Think about this too: all mammals (well, we've already seen it's not all mammals) have the same number of cervical vertebrae. Then could we expect something similar to occur among the members of other classes? Do all birds, for example, have the same number of cervical vertebrae? No. Do all reptiles? No. Do all amphibians? No. Why does common descent “explain” this common feature among mammals when we don't see a similar thing occur among the other classes of animals? Fail.

Finally, birds are alleged to have evolved from dinosaurs. If descent with modification is true, then wouldn't there be some correlation in the number of cervical vertebrae between birds and dinosaurs? Well, there isn't any. Long-necked sauropods had up to 19 cervical vertebrae. Most bipedal dinosaurs had less. Birds have up to 25. Fail.  Fail.  Fail.

Time after time, we see that things we might predict if evolution were true aren't found. Any claim that the common number of neck bones among mammals is evidence of descent from a common ancestor is nothing more than special pleading. If the same number of vertebrae is evidence for evolution, than differing numbers should be evidence against the theory. Of course, evolutionists don't see it that way. They're perfectly content with a theory that could explain the same number of neck bones in different species but doesn't require it. In other words, they have a scientific theory that doesn't really explain or predict anything.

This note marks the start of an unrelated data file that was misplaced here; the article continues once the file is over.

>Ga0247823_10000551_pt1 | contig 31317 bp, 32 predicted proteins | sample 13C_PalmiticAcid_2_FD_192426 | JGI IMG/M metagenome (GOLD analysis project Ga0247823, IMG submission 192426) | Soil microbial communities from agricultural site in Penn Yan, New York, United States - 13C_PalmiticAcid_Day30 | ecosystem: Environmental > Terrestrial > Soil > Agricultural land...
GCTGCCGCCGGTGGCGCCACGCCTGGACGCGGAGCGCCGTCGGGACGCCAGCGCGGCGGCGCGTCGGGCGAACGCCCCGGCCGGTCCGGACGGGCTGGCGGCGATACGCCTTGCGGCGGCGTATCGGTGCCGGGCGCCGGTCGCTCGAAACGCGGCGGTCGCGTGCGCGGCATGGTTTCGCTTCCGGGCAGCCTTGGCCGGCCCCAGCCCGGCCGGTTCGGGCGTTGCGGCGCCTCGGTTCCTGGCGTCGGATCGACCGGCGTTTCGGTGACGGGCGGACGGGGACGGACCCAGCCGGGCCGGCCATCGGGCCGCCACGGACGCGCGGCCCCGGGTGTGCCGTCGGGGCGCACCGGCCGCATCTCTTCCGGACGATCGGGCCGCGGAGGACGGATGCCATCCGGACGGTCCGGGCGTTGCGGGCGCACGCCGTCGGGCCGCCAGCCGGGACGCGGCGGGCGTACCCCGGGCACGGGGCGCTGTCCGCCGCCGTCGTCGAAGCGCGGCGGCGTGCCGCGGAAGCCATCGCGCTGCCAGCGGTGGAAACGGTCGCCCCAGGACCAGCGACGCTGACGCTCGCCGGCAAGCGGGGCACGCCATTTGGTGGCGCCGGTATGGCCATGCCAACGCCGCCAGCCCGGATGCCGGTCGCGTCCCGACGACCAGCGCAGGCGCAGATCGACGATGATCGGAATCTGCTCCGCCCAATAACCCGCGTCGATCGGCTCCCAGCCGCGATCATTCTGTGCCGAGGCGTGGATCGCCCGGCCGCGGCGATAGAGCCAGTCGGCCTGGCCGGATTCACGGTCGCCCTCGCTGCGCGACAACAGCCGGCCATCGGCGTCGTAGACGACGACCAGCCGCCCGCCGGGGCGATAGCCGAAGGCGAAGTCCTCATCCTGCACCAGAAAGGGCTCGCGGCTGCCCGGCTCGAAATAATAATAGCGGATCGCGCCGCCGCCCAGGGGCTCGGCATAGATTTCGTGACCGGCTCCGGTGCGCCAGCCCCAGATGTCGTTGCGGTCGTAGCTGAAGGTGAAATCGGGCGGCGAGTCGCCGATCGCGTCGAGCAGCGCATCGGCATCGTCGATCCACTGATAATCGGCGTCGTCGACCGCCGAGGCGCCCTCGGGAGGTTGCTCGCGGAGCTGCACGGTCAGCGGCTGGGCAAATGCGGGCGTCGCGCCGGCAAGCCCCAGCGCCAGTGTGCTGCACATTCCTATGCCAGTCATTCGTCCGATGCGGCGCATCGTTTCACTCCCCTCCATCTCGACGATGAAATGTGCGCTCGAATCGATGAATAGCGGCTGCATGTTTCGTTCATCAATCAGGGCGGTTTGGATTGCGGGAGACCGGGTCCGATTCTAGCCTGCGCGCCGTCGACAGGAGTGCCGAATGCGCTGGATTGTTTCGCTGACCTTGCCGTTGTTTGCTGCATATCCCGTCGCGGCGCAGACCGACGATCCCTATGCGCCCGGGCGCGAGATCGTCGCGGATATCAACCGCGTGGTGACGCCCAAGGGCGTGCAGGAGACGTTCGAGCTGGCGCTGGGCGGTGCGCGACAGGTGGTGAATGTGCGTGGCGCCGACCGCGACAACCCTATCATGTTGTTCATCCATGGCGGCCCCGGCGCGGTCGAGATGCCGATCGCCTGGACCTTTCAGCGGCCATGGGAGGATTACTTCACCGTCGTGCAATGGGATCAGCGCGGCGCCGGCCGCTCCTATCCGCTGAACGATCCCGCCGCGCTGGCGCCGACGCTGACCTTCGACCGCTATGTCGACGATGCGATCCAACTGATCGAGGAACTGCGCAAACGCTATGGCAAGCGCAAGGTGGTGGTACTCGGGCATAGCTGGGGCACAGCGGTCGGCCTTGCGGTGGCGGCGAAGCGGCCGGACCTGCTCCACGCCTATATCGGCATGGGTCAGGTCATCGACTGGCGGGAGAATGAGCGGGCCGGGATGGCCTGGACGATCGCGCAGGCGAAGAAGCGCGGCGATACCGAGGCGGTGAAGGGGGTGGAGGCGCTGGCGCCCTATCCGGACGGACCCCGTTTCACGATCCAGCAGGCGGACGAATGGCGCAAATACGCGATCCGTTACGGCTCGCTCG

Not a very good “theory,” is it?

Friday, October 23, 2015

Can Darwinian evolution produce a healthy society?

Evolution is amoral. If nature is all there is, then there is really no such things as good or evil. One man killing another is really no different than a lion hunting a zebra or an apple falling from a tree. They are all just descriptions of things that happen without an interest if they're right or wrong. Of course, we recoil at comparing murder to an apple falling from a tree. We know, almost instinctively, that murder is “wrong.”

It's this built-in sense of knowing some things are always wrong which suggests that maybe nature really isn't all there is. Maybe there's an absolute standard of what is right – a transcendent truth that trumps any individual's opinion. Where might this universal standard be? Some might suggest that our sense of morality comes from community. It's a collective agreement on what works best for society as a whole. Everyone is better off if people don't kill, steal, and cheat.